Communal violence: Karnataka tops in number of incidents in south

There were 321 incidents of communal violence in Karnataka in the last five years
Communal violence: Karnataka tops in number of incidents in south
Communal violence: Karnataka tops in number of incidents in south
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Karnataka recorded the highest number of communal violence cases among south Indian states in the last five years. However, home minister KJ George said that sometimes central government tends to miscalculate, according to a report by Chethan Kumar in The Times of India.

TOI reports that it recorded 10.54% of 3045 incidents of communal violence in India between January 2011 and June 2015.

Union Ministry of Home Affairs statistics show there were 321 incidents of communal violence in Karnataka, injuring 939 people and killing 16. Of these, 36 incidents occurred between January 2015 and June 2015, leaving two dead and 123 injured. Between 2010 and 2013, there were 222 incidents of communal violence in Karnataka, reports TOI.

Karnataka is followed by Kerala (131 incidents), undivided Andhra Pradesh (114) and Tamil Nadu (91).

“In many states, a lot of cases are not reported. We have a clear mandate to prevent, investigate and solve all such cases. Which is one of the reasons the number of cases could be high,” an officer told TOI.

Several incidents were reported in the last week of September 2015.

On September 27, a Ganesha idol procession in Kadolkar Galli of Belagavi turned violent, TOI reported.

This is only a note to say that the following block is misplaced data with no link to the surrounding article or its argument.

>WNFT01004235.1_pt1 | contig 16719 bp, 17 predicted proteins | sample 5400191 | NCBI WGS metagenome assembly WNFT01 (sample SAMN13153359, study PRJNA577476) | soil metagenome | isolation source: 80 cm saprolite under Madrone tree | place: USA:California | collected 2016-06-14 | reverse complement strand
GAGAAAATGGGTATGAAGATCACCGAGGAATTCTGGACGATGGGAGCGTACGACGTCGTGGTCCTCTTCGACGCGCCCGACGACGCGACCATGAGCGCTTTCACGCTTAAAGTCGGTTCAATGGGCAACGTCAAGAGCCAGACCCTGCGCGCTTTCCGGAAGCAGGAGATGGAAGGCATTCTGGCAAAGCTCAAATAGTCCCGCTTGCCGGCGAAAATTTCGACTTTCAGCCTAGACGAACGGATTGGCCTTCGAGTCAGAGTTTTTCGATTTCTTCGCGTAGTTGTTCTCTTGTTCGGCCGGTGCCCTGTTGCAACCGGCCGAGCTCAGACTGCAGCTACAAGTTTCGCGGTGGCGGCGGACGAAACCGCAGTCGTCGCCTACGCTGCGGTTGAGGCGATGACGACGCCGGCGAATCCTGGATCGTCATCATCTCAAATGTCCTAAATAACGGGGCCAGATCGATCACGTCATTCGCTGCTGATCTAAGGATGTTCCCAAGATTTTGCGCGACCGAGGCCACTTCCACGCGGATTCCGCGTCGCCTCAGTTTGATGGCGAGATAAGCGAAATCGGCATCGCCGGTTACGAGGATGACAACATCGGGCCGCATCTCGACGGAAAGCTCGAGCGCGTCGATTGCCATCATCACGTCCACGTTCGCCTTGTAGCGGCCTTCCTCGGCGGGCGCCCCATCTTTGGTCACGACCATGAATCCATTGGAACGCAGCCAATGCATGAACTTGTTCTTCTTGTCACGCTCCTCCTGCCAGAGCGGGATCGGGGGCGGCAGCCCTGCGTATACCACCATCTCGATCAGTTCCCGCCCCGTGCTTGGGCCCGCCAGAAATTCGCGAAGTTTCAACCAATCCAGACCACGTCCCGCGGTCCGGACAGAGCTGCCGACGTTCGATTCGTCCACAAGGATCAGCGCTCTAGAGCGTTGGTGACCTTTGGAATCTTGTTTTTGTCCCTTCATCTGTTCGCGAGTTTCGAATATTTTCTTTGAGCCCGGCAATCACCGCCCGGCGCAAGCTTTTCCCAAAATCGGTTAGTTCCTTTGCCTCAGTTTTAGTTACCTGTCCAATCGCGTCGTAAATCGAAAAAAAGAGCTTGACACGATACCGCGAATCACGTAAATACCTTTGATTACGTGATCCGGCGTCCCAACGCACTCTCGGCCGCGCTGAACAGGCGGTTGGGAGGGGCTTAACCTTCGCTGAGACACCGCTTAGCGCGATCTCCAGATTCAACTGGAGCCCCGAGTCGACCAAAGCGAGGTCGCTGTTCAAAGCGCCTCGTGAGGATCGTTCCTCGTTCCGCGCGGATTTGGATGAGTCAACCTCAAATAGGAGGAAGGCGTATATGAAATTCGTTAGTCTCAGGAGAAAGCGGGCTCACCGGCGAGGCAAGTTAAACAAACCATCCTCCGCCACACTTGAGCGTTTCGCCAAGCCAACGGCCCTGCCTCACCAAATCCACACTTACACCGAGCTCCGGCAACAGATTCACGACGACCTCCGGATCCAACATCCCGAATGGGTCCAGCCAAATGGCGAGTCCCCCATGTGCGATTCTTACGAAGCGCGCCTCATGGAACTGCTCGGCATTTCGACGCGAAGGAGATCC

According to a report by The Hindu, a police inspector of Market Police Station in Belagavi has been suspended on the charge of dereliction of duty and negligence, in connection with the communal violence which erupted after the Ganesh immersion procession at Khadak Galli.

Just days before, a similar procession had turned violent in Bagalkot's Mudhol town, which witnessed a full-fledged riot. Communal violence was reported from Chikkodi in Belagavi and Surpur in Yadgir in the same week.

Times of India quoted Muneer Katipalla from Mangaluru, an activist who has faced threats in the past, as saying, “When the Congress came to power, there was a hope that a proactive approach will curb people from indulging in such acts, but that is yet to be seen.”

Speaking to TOI, home minister K J George asserted that only investigation will determine the facts of the case. Commenting on overall increase in the number of communal incidents, George told TOI,  “As far as I remember, there was an incident in Shimogga, a couple in Mangaluru, and one each in Sira and Raichur since we took over. Sometimes, the central government calculates many cases that are registered under one incident.”

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